5 Common Mistakes That Keep Venture Capitalists From Investing
Entrepreneurs rely on support and funding from venture capitalists (VCs) to kickstart their businesses and take them to the next level. But the VC world is a cutthroat one, and vanilla presentations that lack value, potential profit and that “spark” VCs crave won’t result in anything more than a deleted email and ignored pitch deck.
Entrepreneurs need to position their pitch decks in a way that creates the “perfect formula” -- the combination of business idea and presentation that venture capitalists are looking for.
Sean Brown is the founder and CEO of GO VC. Brown breaks down some of the top reasons why VCs aren’t responding to your pitch deck and what you can do to not only catch their eye, but also leave them wanting more.
1. You are sending mass emails.
The primary mistake many entrepreneurs make when they send investors a cold email is that they neglect to do any research before emailing them the pitch deck. Investors can immediately tell when they receive a generic, cold email that's been sent to multiple firms.
“Doing this is not only an immediate turnoff to investors, but it demonstrates that you aren’t taking the time to personalize and craft an email specifically for that investor,” explains Brown.
It’s imperative for entrepreneurs to conduct adequate research on the firm and not only gain a solid understanding of what types of companies the VCs invest in, but also stay up to date on firm news and current events. When research and attention to detail reflect well in the initial email, the investor is more likely to take notice.
2. Your email is too long.
In addition to conducting proper research, entrepreneurs need to pay close attention to the elements of their email, honing in on the subject line and the email body. In the subject line, entrepreneurs must convey the unique value proposition of their business in one sentence. This step is critical.
Brown emphasizes, “If the subject line doesn't hook an investor, chances are they won’t even open the email, and the entire opportunity is forever lost.”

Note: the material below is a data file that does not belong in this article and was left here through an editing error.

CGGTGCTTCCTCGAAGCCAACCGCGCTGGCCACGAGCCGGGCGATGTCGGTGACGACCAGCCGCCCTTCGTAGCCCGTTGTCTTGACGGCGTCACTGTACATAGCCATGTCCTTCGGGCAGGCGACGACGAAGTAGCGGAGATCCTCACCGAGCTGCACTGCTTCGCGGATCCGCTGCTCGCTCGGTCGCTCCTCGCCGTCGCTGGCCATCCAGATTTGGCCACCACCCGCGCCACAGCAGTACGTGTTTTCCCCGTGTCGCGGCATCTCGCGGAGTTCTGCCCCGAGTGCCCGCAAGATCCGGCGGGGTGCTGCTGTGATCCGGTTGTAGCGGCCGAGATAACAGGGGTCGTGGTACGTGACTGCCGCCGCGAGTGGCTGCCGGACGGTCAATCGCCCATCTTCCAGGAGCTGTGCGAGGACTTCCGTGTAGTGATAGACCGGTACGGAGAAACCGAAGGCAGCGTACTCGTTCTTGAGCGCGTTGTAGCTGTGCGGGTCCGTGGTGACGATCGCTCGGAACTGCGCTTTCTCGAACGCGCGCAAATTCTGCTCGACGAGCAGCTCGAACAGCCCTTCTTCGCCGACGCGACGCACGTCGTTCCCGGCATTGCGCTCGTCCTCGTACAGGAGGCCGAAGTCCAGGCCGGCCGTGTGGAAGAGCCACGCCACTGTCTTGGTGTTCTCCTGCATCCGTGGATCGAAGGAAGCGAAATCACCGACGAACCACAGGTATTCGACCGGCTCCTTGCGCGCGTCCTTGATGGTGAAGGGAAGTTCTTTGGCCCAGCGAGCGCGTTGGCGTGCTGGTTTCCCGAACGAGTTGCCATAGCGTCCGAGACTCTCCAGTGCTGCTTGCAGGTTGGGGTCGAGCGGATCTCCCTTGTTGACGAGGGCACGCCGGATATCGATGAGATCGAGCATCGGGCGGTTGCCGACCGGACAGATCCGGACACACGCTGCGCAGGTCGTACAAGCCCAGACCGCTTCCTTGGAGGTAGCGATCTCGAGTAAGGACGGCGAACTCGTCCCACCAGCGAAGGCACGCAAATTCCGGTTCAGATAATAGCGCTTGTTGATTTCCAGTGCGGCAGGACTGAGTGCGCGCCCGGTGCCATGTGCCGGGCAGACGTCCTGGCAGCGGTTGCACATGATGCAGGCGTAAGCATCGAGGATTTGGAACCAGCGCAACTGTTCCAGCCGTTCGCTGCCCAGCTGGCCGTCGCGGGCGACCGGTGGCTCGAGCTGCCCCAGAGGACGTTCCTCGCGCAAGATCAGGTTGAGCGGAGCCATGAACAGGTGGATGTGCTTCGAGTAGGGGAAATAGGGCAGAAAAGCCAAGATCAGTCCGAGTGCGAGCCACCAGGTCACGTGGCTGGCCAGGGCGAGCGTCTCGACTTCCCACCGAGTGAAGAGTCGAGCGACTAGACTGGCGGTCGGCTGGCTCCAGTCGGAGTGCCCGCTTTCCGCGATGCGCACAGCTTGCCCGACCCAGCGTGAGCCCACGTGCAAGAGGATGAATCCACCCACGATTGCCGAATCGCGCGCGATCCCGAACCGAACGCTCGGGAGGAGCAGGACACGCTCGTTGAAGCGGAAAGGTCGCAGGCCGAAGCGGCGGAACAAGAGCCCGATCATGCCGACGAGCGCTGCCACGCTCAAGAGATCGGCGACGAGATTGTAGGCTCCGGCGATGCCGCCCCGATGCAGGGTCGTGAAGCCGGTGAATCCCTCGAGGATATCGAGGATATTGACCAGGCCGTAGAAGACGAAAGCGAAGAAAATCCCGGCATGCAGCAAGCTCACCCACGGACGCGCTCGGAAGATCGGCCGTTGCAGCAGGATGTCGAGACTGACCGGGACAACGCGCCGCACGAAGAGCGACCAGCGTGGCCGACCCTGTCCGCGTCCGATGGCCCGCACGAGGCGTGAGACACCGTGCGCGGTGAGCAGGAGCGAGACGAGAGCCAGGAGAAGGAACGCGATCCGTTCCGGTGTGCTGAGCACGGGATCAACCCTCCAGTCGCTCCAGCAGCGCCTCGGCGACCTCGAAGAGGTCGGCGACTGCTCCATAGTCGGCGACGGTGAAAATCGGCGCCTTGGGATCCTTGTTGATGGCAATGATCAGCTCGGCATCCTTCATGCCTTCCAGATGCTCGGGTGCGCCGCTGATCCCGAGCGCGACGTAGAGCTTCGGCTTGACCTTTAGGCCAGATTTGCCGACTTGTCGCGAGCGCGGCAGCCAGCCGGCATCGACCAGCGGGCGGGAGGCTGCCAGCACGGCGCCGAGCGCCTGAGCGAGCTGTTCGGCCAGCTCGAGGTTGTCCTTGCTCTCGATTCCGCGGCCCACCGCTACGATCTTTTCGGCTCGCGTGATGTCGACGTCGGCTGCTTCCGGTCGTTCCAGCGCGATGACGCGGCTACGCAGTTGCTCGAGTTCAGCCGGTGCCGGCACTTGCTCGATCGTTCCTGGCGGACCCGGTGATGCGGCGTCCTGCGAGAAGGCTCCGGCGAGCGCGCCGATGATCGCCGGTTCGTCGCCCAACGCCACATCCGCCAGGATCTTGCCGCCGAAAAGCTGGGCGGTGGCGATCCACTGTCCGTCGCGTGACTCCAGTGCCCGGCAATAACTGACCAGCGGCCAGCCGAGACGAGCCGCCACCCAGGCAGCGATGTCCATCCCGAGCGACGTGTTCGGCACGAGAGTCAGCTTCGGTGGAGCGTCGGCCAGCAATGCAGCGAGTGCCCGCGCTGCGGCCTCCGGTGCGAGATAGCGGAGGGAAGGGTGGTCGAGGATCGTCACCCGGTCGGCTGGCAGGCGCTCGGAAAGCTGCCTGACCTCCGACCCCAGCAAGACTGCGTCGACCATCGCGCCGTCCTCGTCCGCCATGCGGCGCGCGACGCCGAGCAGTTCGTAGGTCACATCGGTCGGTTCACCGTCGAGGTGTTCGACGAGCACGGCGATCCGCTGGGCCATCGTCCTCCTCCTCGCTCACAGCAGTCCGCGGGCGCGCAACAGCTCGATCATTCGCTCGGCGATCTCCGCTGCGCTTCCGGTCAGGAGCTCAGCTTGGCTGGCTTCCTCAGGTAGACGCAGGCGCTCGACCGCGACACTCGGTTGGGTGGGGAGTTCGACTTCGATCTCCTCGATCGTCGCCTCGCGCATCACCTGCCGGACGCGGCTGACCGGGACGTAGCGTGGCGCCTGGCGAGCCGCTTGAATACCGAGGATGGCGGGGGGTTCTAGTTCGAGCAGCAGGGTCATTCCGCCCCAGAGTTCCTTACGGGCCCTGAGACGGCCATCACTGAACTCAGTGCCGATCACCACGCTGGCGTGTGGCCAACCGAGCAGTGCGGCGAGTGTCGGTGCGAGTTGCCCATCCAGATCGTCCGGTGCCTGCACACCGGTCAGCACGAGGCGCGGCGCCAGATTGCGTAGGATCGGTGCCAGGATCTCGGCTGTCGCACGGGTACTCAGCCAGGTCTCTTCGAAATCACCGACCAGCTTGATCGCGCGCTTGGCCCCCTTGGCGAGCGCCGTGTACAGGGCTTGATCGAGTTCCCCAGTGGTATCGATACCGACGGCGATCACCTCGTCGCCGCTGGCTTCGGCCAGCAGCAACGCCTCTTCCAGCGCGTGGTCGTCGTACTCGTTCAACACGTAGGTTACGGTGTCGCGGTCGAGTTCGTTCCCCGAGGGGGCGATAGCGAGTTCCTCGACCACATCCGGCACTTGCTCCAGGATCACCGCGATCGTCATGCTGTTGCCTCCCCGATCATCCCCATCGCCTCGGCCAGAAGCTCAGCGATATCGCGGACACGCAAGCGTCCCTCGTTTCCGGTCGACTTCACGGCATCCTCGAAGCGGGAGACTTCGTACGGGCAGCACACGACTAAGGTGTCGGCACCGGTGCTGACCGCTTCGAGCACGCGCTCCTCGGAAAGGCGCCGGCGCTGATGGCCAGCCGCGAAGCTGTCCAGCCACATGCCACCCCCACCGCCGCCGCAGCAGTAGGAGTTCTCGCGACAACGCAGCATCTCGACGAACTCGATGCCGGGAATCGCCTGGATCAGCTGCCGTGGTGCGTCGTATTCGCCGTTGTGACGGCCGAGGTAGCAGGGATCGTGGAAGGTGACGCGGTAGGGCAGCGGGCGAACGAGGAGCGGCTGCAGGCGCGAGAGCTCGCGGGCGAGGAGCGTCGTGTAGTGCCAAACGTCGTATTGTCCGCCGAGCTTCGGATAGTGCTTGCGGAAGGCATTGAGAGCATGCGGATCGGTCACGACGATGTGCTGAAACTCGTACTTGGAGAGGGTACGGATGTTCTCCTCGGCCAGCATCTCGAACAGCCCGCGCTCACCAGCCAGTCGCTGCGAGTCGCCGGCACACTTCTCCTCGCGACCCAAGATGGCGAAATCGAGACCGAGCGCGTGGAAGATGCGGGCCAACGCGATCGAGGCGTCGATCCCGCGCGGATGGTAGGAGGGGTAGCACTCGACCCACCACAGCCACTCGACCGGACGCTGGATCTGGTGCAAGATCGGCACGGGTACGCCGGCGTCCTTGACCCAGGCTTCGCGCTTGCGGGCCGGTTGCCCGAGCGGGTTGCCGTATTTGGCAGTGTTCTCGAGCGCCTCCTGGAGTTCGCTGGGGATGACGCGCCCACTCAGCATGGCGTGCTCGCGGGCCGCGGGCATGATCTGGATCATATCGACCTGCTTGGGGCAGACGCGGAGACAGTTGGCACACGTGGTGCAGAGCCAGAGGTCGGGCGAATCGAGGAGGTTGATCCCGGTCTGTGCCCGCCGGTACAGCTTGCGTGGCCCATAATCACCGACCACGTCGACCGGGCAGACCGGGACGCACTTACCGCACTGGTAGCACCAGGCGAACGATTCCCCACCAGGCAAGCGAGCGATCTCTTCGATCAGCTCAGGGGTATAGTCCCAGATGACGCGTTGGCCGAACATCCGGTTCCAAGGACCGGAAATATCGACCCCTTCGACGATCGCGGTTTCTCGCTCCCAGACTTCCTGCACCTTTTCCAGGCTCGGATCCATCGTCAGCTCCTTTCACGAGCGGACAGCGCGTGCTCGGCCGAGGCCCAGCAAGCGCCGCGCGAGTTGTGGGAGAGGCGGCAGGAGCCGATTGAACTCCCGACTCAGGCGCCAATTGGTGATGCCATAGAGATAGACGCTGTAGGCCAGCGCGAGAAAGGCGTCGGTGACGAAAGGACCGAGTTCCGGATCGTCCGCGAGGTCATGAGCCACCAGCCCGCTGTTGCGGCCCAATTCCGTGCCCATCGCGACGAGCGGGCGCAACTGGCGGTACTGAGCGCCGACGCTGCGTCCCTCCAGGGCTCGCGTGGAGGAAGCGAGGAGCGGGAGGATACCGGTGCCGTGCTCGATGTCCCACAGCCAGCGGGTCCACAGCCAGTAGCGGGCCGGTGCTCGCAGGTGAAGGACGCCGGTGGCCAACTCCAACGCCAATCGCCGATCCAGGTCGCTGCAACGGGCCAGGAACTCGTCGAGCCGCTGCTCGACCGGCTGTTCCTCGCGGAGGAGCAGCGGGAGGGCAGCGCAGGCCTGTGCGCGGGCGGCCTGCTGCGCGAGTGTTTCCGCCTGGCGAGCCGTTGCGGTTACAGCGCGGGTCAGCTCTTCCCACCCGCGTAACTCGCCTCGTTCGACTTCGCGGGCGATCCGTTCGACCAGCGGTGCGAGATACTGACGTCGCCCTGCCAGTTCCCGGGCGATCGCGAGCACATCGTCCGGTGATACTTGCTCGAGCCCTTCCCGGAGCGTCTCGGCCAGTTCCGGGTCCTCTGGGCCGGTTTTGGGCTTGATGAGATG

If investors do open the email and see a page-long email body, they won’t read enough to get to the deck. Keep the email body to one paragraph and include a fact or two about your company's traction that will pique investors' interest to read the deck.
This circles back to doing your research before pitching. “Stay in the know of what that firm is up to, and translate your knowledge and interest in the VC firm in your email,” says Brown.
3. Your deck doesn’t tell a story.
Another mistake Brown has frequently seen is entrepreneurs failing to tell their story in a way that’s compelling to investors. Entrepreneurs often mistake lots of slides and visuals for sufficient storytelling, but it’s quite the opposite. Less is more in this case.
Don’t include more than 10 to 15 slides in your pitch deck, and share a compelling narrative about your company. Stories are what draw people in -- emphasize the human element of your business venture.
Give investors all the information they need to create an informed and thorough understanding of your business, but structure it in a way that makes them look into the future of the business, in terms of potential.
4. Your executive summary isn’t well thought-out.
Your deck should kick off with an executive summary. The executive summary serves as a brief overview of your entire business plan. Your presentation should start with this element, and it needs to be very carefully constructed. It should include:
- A description of product or service and the problem it solves
- The company’s management structure
- A summary of goals and objectives
- Financial projections
- An overview of funding requirements
This is the first glimpse of your business that investors see. Spending 15 minutes on the executive summary will not suffice. Plan to spend days crafting your executive summary, making sure it’s not only thorough but also articulate.
5. Your deck is full of small mistakes.
One of the biggest VC pet peeves is entrepreneurs making seemingly minor mistakes that have a significant impact on their overall presentation -- small counts of unprofessionalism add up quickly. Make sure that every aspect of the presentation is triple-checked to avoid minor, yet negligent mistakes, before it is sent to any investors.
“Small tasks, such as not converting a PowerPoint presentation to a PDF, can be a blunder,” says Brown. “Your presentation needs to be in a clean, easy to read format, the way that you originally designed it to be consumed.”
When sending the original pitch email to the investor, make sure the presentation is in PDF format. After the presentation, your deck will most likely be shared -- a PDF format makes this process easy.Spelling errors can be detrimental. All elements of your pitch deck, including the initial email to investors, need to be free of spelling errors. This small mistake demonstrates a lack of attention to detail -- something very important to an investor.